On Saturday morning, I caught an episode of Jacques Pepin’s public television show, Fast Food My Way, and felt a renewed appreciation for the skill, mastery and frugality of this elegant chef’s creations.
He opens each show with a simple dish whipped out in about 30 seconds!
There’s a cold black bean soup, which begins with a can of black beans pureed in a food processor with garlic, olive oil and hot sauce, then garnished with a little bit of sour cream, cilantro, sliced banana and crushed tortillas.
In the episode I watched, he tossed canned sliced beets with salt, pepper and sour cream, and set them on a bed of endive leaves. Took him about 15 very calm seconds, delivered in his reassuring voice.
I had the great pleasure of meeting and chatting with him (“please call me Jacques!”) last November at a private gathering and demonstration the night before his Yakima Town Hall lecture. We talked a little bit about his show, about Singapore food (it’s impossible to talk about Singapore without the subject of food coming up fairly quickly), and ingredients: we both agreed that the egg is completely underrated in American cooking. Apart from breakfast dishes, how often do you see eggs as the star of an entrée? He told me about a couple of simple sauces that elevate the humble egg. I told him about the days when I raised chickens on a mix of free range, vegetable scraps and grain, and was totally spoiled by having an unlimited access to fresh eggs with yolks so orange my cakes almost looked like they had food coloring added. It was something to which Jacques could relate from his boyhood in France.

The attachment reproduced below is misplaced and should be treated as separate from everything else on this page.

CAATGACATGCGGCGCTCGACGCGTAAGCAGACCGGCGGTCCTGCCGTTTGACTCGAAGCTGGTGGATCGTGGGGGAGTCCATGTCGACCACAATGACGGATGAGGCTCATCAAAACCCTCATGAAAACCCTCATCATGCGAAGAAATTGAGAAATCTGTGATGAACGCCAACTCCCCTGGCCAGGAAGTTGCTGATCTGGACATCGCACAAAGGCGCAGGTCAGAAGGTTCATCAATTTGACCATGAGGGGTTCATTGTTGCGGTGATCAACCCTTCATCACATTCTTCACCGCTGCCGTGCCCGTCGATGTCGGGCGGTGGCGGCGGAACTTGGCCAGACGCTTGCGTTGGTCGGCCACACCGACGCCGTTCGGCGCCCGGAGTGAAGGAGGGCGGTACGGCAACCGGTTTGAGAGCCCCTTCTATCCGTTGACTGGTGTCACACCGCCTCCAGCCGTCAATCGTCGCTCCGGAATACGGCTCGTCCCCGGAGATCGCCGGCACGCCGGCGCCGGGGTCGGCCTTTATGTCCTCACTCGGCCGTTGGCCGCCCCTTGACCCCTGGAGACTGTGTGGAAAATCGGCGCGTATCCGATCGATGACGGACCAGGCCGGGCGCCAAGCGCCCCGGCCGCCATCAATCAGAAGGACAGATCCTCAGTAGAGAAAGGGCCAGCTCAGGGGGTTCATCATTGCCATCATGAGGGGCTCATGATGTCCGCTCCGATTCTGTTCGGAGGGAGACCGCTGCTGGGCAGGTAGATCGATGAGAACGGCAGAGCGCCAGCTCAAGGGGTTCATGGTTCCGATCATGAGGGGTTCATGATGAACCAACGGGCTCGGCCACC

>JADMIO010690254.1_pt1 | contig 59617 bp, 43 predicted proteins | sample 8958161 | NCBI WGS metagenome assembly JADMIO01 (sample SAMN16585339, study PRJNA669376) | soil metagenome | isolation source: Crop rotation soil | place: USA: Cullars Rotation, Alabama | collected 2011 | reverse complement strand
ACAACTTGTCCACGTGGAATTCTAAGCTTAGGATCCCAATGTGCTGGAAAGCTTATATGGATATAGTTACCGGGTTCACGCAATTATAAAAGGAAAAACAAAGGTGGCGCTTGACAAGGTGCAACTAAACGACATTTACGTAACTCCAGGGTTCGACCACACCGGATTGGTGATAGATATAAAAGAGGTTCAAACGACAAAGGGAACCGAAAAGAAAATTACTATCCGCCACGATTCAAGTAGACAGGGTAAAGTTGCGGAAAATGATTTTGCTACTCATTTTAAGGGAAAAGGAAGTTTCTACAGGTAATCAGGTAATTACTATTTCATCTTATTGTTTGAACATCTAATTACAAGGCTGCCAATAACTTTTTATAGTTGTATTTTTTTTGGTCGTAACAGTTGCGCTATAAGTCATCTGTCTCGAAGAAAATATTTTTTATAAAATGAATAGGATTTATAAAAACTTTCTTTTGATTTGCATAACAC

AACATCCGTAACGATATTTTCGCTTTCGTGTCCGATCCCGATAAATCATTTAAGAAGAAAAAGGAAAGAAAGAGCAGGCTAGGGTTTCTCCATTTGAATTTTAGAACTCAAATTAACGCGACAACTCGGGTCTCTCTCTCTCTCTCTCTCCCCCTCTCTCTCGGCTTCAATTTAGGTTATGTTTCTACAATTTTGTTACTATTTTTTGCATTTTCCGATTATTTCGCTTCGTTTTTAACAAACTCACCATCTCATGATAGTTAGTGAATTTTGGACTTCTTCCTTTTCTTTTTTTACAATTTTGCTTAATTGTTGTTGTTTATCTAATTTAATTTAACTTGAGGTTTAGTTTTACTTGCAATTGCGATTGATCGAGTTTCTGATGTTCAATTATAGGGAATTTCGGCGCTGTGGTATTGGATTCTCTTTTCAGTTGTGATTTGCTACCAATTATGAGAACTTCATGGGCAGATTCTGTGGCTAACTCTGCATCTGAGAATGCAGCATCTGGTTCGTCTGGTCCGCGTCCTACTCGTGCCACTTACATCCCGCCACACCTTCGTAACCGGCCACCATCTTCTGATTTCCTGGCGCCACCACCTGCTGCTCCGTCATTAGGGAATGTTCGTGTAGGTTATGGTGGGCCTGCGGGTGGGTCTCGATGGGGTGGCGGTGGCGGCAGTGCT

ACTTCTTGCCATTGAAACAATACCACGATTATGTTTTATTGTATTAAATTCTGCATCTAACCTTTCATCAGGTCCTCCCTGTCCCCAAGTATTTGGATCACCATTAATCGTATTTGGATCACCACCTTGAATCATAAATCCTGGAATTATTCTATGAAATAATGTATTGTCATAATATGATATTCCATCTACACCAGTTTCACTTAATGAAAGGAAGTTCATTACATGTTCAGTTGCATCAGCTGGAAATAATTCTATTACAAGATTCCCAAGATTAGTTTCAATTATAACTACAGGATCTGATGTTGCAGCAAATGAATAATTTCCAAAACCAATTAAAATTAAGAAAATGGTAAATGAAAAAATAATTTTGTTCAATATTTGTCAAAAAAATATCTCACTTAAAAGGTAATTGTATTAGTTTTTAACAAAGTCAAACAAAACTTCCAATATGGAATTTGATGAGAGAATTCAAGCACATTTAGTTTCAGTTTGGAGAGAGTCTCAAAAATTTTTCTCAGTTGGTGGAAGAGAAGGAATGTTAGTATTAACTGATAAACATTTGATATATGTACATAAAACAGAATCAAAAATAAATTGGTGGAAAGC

Throughout the evening, Jacques showed a frugal sensibility, which also comes across on the show. He peppered his demonstration mentioning how much one could save by using one ingredient instead of another with no sacrifice in taste. Or, as he took the wings off a whole chicken and turned them inside out to form a “lollipop,” quickly calculated it would cost $6.50 as an appetizer in a restaurant. THAT, my friends, is a real chef – one who keeps a constant eye on the bottom line.
So I share now Jacques’ tips on the economical use of mushrooms.
The simple button mushroom, he said, has at least as much flavor as the more expensive varieties.
We’ve heard that the way to pick mushrooms in the store is to look for those with tight caps, with no separation from the stem. Yet Jacques said he often looks for the mushrooms in the bargain bin, a little past display prime, but with even more flavor with their age. And they're very cheap, to boot!
I can support the bit about flavor. There was once when I left a paper bag of these mushrooms on my counter before leaving on a vacation. When I came back, the caps had shriveled, but hadn’t gone bad. I tossed them into a pot of water with other vegetables and ended up with the richest vegetable broth I have ever made. Following that discovery, in the summer I sometimes dry mushrooms exactly like that, in a paper bag. They make particularly rich sauces and stews. (None of the local supermarkets has a bargain bin that I know of; but there is one in the food co-op - I should start paying more attention to what it has to offer.)
Jacques’ other fungus tip: - it’s okay to wash the little guys. Merci beaucoup!!! Wiping mushrooms with a damp cloth – it’s just too Martha for me. And if you’ve ever examined the amount of gunk that washes off those caps, you’d get rid of them damp cloth and dunk the ‘shrooms in a bowl of water too. But Jacques did say it’s key to wash them only immediately before use.
I’ll write more about my meeting with Jacques Pepin in future posts. Meantime, if you haven’t watched his show or read any of his books, I highly recommend them. He’s the real deal, trained in the old school where chefs had to start at the very bottom of the brutal kitchen hierarchy and work their way up by grueling labor and mastery of technique. He was a chef before it was a fashionable and lucrative career. In this day of celebrity chefs, it’s so refreshing to see a modest yet utterly charming gentleman go about his work without bluster. May the culinary world raise more of his ilk.